Membrane insertion mechanism of the caveola coat protein Cavin1

Proc Natl Acad Sci U S A. 2022 Jun 21;119(25):e2202295119. doi: 10.1073/pnas.2202295119. Epub 2022 Jun 13.


Caveolae are small plasma membrane invaginations, important for control of membrane tension, signaling cascades, and lipid sorting. The caveola coat protein Cavin1 is essential for shaping such high curvature membrane structures. Yet, a mechanistic understanding of how Cavin1 assembles at the membrane interface is lacking. Here, we used model membranes combined with biophysical dissection and computational modeling to show that Cavin1 inserts into membranes. We establish that initial phosphatidylinositol (4, 5) bisphosphate [PI(4,5)P2]-dependent membrane adsorption of the trimeric helical region 1 (HR1) of Cavin1 mediates the subsequent partial separation and membrane insertion of the individual helices. Insertion kinetics of HR1 is further enhanced by the presence of flanking negatively charged disordered regions, which was found important for the coassembly of Cavin1 with Caveolin1 in living cells. We propose that this intricate mechanism potentiates membrane curvature generation and facilitates dynamic rounds of assembly and disassembly of Cavin1 at the membrane.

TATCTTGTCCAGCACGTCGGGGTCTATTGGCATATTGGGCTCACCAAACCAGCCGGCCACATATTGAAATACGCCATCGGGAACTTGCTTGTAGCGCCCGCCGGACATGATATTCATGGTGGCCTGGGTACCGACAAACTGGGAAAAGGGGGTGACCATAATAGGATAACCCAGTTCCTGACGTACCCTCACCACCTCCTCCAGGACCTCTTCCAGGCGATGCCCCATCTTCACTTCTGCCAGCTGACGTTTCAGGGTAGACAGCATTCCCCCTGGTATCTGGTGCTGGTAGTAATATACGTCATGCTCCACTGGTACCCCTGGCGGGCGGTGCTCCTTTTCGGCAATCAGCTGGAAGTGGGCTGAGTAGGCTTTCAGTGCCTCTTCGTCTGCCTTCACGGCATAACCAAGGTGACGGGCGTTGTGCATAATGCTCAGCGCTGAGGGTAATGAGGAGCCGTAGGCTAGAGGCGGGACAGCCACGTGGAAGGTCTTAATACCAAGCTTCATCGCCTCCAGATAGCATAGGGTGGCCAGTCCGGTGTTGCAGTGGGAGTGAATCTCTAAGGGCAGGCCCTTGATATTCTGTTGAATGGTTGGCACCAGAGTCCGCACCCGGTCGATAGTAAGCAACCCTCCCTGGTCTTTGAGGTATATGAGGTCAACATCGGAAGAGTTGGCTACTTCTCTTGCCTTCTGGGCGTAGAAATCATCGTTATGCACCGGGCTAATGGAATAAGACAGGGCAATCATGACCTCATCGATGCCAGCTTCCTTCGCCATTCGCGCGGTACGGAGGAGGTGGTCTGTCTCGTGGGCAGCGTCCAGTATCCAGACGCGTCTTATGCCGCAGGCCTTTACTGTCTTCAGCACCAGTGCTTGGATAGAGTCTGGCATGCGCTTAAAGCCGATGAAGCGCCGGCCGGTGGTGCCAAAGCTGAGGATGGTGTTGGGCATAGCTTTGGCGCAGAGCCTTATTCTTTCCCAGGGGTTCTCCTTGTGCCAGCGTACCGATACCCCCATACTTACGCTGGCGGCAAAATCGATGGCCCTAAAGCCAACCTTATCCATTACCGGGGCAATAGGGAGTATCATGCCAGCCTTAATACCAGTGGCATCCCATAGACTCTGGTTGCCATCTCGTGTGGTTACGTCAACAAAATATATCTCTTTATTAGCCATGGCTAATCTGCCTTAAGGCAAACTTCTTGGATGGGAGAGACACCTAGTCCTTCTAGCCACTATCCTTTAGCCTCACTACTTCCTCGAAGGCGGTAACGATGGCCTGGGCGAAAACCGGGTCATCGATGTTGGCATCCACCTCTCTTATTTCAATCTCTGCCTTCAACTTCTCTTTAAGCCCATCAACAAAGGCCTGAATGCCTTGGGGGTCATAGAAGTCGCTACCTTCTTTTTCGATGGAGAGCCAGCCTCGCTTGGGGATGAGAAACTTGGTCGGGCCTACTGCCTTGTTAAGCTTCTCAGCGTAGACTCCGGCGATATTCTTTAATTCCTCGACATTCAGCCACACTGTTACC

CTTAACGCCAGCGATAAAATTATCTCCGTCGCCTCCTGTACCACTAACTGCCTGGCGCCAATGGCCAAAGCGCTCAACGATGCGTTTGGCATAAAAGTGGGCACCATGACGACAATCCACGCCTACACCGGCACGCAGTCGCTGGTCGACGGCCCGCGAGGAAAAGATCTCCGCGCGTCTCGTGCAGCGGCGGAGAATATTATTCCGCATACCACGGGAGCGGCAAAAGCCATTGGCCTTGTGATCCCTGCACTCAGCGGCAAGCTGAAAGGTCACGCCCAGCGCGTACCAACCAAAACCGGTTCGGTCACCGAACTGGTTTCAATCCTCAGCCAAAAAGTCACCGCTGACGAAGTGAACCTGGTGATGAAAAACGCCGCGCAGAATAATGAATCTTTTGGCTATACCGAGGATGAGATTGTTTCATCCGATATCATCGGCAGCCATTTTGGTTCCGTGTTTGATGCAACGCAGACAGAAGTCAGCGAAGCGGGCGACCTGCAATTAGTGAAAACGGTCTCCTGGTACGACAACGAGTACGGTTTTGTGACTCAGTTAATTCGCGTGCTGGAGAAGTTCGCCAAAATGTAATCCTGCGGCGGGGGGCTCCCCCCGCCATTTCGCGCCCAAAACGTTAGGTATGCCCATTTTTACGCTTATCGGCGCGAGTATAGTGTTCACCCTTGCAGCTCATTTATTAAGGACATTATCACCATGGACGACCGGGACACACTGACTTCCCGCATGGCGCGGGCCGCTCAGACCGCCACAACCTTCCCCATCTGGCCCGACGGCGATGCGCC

Keywords: Cavin1; caveolae; membrane curvature; membrane-shaping protein; protein–lipid interactions.

Publication types

  • Research Support, Non-U.S. Gov't

MeSH terms

  • Caveolae* / chemistry
  • Caveolin 1 / chemistry
  • HEK293 Cells
  • Humans
  • Phosphatidylinositol 4,5-Diphosphate / chemistry
  • Protein Domains
  • Protein Transport
  • RNA-Binding Proteins* / chemistry
  • Signal Transduction


  • CAV1 protein, human
  • CAVIN1 protein, human
  • Caveolin 1
  • Phosphatidylinositol 4,5-Diphosphate
  • RNA-Binding Proteins